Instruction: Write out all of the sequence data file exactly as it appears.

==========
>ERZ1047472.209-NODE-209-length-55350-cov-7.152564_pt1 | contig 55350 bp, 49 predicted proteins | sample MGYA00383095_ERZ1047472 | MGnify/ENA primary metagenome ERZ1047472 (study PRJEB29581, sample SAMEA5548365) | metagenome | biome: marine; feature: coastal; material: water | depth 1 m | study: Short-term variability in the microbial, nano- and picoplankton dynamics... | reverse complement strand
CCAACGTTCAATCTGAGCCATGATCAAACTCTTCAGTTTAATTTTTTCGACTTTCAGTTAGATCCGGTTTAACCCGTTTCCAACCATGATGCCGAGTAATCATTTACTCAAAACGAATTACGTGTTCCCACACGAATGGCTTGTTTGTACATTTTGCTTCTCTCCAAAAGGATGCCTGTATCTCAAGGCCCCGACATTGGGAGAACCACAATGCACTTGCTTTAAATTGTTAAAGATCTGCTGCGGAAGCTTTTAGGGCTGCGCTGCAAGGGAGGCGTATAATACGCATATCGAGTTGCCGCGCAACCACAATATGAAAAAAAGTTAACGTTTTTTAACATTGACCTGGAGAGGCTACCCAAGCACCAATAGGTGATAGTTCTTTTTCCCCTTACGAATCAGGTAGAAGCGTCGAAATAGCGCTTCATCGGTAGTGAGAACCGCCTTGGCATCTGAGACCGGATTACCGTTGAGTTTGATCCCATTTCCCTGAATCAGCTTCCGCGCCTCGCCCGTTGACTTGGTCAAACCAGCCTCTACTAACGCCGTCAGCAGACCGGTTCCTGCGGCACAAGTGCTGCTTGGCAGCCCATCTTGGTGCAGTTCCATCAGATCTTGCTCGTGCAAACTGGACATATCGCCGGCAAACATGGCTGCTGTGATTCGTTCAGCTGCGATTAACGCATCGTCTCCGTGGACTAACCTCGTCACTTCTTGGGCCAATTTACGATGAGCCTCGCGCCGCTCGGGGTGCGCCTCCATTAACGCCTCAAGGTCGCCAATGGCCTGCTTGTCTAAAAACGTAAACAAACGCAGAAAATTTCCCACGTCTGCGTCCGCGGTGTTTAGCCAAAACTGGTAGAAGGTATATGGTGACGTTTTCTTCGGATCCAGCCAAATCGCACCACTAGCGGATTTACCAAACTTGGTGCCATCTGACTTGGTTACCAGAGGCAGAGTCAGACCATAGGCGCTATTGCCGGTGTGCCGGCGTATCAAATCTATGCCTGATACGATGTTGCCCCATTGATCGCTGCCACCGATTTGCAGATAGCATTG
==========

>ERZ1047472.209-NODE-209-length-55350-cov-7.152564_pt1 | contig 55350 bp, 49 predicted proteins | sample MGYA00383095_ERZ1047472 | MGnify/ENA primary metagenome ERZ1047472 (study PRJEB29581, sample SAMEA5548365) | metagenome | biome: marine; feature: coastal; material: water | depth 1 m | study: Short-term variability in the microbial, nano- and picoplankton dynamics... | reverse complement strand
CCAACGTTCAATCTGAGCCATGATCAAACTCTTCAGTTTAATTTTTTCGACTTTCAGTTAGATCCGGTTTAACCCGTTTCCAACCATGATGCCGAGTAATCATTTACTCAAAACGAATTACGTGTTCCCACACGAATGGCTTGTTTGTACATTTTGCTTCTCTCCAAAAGGATGCCTGTATCTCAAGGCCCCGACATTGGGAGAACCACAATGCACTTGCTTTAAATTGTTAAAGATCTGCTGCGGAAGCTTTTAGGGCTGCGCTGCAAGGGAGGCGTATAATACGCATATCGAGTTGCCGCGCAACCACAATATGAAAAAAAGTTAACGTTTTTTAACATTGACCTGGAGAGGCTACCCAAGCACCAATAGGTGATAGTTCTTTTTCCCCTTACGAATCAGGTAGAAGCGTCGAAATAGCGCTTCATCGGTAGTGAGAACCGCCTTGGCATCTGAGACCGGATTACCGTTGAGTTTGATCCCATTTCCCTGAATCAGCTTCCGCGCCTCGCCCGTTGACTTGGTCAAACCAGCCTCTACTAACGCCGTCAGCAGACCGGTTCCTGCGGCACAAGTGCTGCTTGGCAGCCCATCTTGGTGCAGTTCCATCAGATCTTGCTCGTGCAAACTGGACATATCGCCGGCAAACATGGCTGCTGTGATTCGTTCAGCTGCGATTAACGCATCGTCTCCGTGGACTAACCTCGTCACTTCTTGGGCCAATTTACGATGAGCCTCGCGCCGCTCGGGGTGCGCCTCCATTAACGCCTCAAGGTCGCCAATGGCCTGCTTGTCTAAAAACGTAAACAAACGCAGAAAATTTCCCACGTCTGCGTCCGCGGTGTTTAGCCAAAACTGGTAGAAGGTATATGGTGACGTTTTCTTCGGATCCAGCCAAATCGCACCACTAGCGGATTTACCAAACTTGGTGCCATCTGACTTGGTTACCAGAGGCAGAGTCAGACCATAGGCGCTATTGCCGGTGTGCCGGCGTATCAAATCTATGCCTGATACGATGTTGCCCCATTGATCGCTGCCACCGATTTGCAGATAGCATTG